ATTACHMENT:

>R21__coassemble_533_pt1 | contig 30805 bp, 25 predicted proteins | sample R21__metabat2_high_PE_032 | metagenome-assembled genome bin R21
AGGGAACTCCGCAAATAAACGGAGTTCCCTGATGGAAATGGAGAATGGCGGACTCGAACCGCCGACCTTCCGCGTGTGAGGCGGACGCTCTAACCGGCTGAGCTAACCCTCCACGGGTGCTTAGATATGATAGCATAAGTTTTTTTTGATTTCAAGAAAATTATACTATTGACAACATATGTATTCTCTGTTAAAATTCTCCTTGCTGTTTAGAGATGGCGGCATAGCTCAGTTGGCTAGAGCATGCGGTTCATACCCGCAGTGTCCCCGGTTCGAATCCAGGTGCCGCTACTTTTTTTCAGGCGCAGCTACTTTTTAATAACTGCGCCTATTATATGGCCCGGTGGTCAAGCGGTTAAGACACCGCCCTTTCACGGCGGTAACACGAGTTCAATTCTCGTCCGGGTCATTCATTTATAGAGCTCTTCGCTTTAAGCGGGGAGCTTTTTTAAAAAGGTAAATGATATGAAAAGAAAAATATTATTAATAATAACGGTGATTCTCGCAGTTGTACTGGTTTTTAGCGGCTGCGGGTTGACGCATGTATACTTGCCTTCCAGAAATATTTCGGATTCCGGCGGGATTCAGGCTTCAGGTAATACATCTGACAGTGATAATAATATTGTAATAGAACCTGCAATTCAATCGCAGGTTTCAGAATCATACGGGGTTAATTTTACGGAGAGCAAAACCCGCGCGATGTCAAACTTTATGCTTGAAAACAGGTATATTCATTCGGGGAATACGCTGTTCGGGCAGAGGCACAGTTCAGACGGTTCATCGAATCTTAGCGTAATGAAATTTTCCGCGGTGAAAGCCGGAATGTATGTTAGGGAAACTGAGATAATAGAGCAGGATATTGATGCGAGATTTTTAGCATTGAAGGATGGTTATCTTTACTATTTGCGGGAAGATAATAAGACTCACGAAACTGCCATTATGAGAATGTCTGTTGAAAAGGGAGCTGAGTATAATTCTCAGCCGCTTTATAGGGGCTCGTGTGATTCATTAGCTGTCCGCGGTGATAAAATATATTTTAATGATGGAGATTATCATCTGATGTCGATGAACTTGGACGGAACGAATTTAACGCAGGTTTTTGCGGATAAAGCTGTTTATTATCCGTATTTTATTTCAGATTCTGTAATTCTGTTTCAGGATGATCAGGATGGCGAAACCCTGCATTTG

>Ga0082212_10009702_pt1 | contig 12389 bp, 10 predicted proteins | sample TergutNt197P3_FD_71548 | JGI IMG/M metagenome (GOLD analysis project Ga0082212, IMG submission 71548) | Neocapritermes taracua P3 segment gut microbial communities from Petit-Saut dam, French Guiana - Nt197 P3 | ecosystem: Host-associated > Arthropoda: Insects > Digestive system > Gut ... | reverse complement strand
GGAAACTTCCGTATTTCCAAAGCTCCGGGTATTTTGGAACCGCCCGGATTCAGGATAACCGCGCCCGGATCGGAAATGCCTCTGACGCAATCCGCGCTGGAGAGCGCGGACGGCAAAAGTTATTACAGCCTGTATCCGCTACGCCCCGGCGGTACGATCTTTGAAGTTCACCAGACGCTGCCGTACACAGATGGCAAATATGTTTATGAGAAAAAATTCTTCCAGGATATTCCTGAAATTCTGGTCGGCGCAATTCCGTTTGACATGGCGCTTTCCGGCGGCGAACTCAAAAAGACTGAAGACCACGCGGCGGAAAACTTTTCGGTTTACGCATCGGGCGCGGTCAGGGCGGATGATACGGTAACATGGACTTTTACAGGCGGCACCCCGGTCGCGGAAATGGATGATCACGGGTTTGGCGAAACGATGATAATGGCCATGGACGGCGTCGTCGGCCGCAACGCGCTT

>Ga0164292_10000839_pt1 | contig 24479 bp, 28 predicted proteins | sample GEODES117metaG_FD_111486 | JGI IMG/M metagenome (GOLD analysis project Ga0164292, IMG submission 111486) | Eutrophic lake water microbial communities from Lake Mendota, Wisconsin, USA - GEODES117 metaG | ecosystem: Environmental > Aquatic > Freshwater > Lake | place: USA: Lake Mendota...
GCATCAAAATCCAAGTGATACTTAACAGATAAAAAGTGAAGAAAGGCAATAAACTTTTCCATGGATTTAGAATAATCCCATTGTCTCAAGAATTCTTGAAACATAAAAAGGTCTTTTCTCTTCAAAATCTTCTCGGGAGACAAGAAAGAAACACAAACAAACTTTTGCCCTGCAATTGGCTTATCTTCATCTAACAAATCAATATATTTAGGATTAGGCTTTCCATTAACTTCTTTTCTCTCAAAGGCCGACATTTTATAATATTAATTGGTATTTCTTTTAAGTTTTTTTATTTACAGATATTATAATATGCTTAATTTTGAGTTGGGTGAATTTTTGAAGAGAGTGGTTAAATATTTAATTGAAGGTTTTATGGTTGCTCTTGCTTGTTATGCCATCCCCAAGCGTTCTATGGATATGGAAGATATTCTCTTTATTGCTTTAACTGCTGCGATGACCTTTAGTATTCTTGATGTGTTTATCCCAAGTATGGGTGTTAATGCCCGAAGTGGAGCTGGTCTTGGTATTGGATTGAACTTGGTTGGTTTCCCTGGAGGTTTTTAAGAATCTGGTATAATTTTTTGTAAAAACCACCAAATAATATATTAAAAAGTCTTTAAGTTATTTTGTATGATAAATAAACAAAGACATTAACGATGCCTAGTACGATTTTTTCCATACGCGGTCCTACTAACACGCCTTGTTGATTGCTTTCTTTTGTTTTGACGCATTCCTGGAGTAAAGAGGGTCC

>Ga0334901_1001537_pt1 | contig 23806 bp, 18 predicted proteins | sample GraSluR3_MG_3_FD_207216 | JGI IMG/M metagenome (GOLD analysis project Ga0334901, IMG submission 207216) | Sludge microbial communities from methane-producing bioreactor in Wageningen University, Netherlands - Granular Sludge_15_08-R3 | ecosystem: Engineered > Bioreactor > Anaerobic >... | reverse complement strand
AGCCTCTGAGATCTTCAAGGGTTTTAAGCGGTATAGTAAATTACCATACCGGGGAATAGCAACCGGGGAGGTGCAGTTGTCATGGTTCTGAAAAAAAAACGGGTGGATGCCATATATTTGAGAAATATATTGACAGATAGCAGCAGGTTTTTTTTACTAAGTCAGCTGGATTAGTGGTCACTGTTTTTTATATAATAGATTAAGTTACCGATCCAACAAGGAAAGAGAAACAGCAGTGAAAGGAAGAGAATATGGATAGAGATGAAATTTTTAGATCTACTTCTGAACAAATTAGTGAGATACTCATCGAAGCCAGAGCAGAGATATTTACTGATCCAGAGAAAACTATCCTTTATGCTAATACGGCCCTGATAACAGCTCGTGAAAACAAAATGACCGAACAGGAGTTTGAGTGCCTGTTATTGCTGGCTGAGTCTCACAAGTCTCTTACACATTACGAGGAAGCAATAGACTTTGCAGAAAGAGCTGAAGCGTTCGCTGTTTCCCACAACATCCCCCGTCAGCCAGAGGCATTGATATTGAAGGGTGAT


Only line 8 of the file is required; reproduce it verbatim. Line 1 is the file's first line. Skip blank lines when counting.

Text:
AGCCTCTGAGATCTTCAAGGGTTTTAAGCGGTATAGTAAATTACCATACCGGGGAATAGCAACCGGGGAGGTGCAGTTGTCATGGTTCTGAAAAAAAAACGGGTGGATGCCATATATTTGAGAAATATATTGACAGATAGCAGCAGGTTTTTTTTACTAAGTCAGCTGGATTAGTGGTCACTGTTTTTTATATAATAGATTAAGTTACCGATCCAACAAGGAAAGAGAAACAGCAGTGAAAGGAAGAGAATATGGATAGAGATGAAATTTTTAGATCTACTTCTGAACAAATTAGTGAGATACTCATCGAAGCCAGAGCAGAGATATTTACTGATCCAGAGAAAACTATCCTTTATGCTAATACGGCCCTGATAACAGCTCGTGAAAACAAAATGACCGAACAGGAGTTTGAGTGCCTGTTATTGCTGGCTGAGTCTCACAAGTCTCTTACACATTACGAGGAAGCAATAGACTTTGCAGAAAGAGCTGAAGCGTTCGCTGTTTCCCACAACATCCCCCGTCAGCCAGAGGCATTGATATTGAAGGGTGAT